Installed Sound

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Permanently installed microphone systems apply to spaces where speech needs amplification. The perfect system should be natural sounding and provide high speech intelligibility. There are many contributing factors to great installed sound systems – including the microphone, room acoustics and background noise. This article will give you tips to ensure that the sound in space is the best it can be.

1. The purpose of the system

What is a microphone system?
When we talk about microphones in combination with installed sound, we primarily think of permanently installed microphone systems in all types of spaces where speech is amplified: conference venues, lecture halls, houses of worship, courtrooms and so on. A microphone system does not only include the microphones. It also encompasses the rest of the sound chain including preamps, mixing devices, power amps, loudspeakers – and the room itself!

What a good system should do 
The aim of the microphone system is to provide sufficient and stable amplification – no audible system noise, natural and distortion-free sound and excellent speech intelligibility. The system should be easy to use. Some systems are manually controlled, however, often they are controlled by some intelligent hardware/software that ensures that the right microphone is turned on at the right time and right level.

What a system should not be
From time to time, less than perfect systems are heard. These exhibit high distortion, poor frequency response, annoying system noise, noise from roaming mobile phones, low intelligibility and unstable amplification resulting in acoustic feedback. The aim of a good system is to minimize these issues. 


2. Acoustics of the room

The room
Microphones alone are not responsible for a perfectly installed system. The room – especially the acoustics of the room – greatly influences the performance of the final system.

The reverberation time of a room is the time it takes a sound to decay 60 dB after the sound has stopped. We often use the term ‘RT60’. The optimum reverberation time of a room depends on the application of the room. A talk studio should have a short reverberation time (< 0.5 sec). A concert hall for symphonic music is in the range of 2.2-2.4 sec. Ancient churches, often built as large rooms with hard surfaces, can have a very long reverberation time (5-8 sec). In these rooms, it is difficult to achieve high speech intelligibility because the reverberation ‘smears out’ the words.

Regard all late sounds as noise, which reduces the signal to noise ratio of the system. If reverberation is longer than two seconds it can be difficult to achieve high intelligibility. When planning for a good space for speaking applications, consider the room’s reverberation time. A room for natural speech, without electrical amplification, normally has a little longer reverberation time compared to a room with an installed sound system.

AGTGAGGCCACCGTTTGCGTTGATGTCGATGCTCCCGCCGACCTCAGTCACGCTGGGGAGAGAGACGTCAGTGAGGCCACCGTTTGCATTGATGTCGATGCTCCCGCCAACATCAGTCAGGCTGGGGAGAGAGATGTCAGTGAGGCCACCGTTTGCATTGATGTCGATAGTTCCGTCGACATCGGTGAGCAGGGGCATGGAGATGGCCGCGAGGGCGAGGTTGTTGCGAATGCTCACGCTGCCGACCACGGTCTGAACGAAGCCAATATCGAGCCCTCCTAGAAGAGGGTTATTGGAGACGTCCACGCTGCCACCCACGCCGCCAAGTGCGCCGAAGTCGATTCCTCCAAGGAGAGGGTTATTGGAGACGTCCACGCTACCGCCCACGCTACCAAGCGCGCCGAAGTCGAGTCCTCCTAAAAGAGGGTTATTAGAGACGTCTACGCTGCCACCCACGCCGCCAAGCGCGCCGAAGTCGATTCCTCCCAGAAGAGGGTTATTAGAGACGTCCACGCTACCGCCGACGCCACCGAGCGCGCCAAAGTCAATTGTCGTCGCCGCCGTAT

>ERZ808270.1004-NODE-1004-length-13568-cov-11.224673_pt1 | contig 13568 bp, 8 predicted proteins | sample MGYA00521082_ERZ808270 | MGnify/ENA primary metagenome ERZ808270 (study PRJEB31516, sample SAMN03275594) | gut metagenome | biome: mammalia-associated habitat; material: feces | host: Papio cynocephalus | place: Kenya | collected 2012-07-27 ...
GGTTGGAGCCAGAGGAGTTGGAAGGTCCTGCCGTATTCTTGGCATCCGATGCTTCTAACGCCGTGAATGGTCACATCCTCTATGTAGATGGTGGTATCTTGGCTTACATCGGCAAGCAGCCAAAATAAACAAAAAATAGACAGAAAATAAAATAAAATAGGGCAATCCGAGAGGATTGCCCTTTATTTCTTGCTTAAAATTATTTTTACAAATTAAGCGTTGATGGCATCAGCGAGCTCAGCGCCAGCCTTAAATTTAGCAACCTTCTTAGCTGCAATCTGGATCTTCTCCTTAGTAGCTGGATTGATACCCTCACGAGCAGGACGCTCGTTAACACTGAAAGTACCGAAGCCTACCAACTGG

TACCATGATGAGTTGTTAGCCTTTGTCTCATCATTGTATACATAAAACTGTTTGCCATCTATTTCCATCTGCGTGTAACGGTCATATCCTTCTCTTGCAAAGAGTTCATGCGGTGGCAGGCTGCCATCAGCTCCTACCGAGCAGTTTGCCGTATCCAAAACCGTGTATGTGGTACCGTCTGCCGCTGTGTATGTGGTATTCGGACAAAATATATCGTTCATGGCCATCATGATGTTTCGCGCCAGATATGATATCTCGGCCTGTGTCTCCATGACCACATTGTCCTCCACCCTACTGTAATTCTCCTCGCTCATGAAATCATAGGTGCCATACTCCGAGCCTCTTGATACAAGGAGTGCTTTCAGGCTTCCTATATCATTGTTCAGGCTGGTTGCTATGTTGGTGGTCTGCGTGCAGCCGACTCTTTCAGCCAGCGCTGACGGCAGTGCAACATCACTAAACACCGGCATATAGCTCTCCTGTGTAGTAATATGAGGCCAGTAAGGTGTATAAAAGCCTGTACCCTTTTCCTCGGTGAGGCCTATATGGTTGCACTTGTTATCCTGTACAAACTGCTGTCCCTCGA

Acoustical noise
The acoustical noise in a room comes partly from the outside environment, like traffic noise or vibrations from trains and underground transportation. The quality of the sound and vibration isolation dictates the level of this noise. 

Internal noise from installations like HVAC, fans in projectors and power supplies can also be very annoying. Even though people have the ability to block out constant noise sources, this kind of noise reduces speech intelligibility and increases listener fatigue. Fan systems may even produce wind noise in nearby microphones.

Poorly designed loudspeaker systems may also produce hum or hiss because of bad wiring strategy or wrong gain settings. This, of course, should never happen in a quality installation.

In a room optimized for speaking applications, noise should always be as low as possible. Noise rating (NR) or Noise Criterion (NC) curves are applied to document background noise. These curves also apply when describing room requirements at the beginning of a project. Typical installation noise should not exceed NR/NC-30. Alternatively, A-weighted SPL may apply. On average, the A-weighted sound provides numbers aproximately 4-5 dB higher compared to NR/NC. (Example: The NR-25 curve below can be recalculated to 29 dB(A).

Electrical noise
Sometimes electrical noise can become audible. Electromagnetic fields from mains cables, light dimmers and cellular phones can be detected and converted to audible noise. The level of any electrical noise reproduced by the system should preferably be 10 dB below the level of the acoustical noise in the room (i.e. NR/NC 20). 

Ultrasonic sensors 
One tricky form of noise is the sound emitted from ultrasonic sensors, which commonly work in the range of 30-50 kHz. Most microphones are sensitive to this inaudible sound and its sound pressure level (SPL) is rather high (>100 dB SPL) – often higher than that of a person speaking. Due to this, the ultrasonic sound may activate automatic level circuits. It is important to remove these sensors from rooms with microphones – or at least program them to work at the highest frequency possible.

3. Where are the loudspeakers?

Loudspeaker distribution
It should be obvious that placing a microphone in front of a loudspeaker that delivers the amplified signal of that microphone is a bad idea. The potential risk of acoustical feedback is high.

The loudspeakers will normally exhibit some directionality – at least at higher frequencies. This should generate less sound behind the loudspeaker than in front of it. Thus, the basic rule is to place microphones behind the loudspeakers or at least off axis. 

In systems with distributed ceiling speakers, there is a high risk that the microphones are in front of (just below) a loudspeaker. A common solution is to shut off the nearest loudspeaker(s).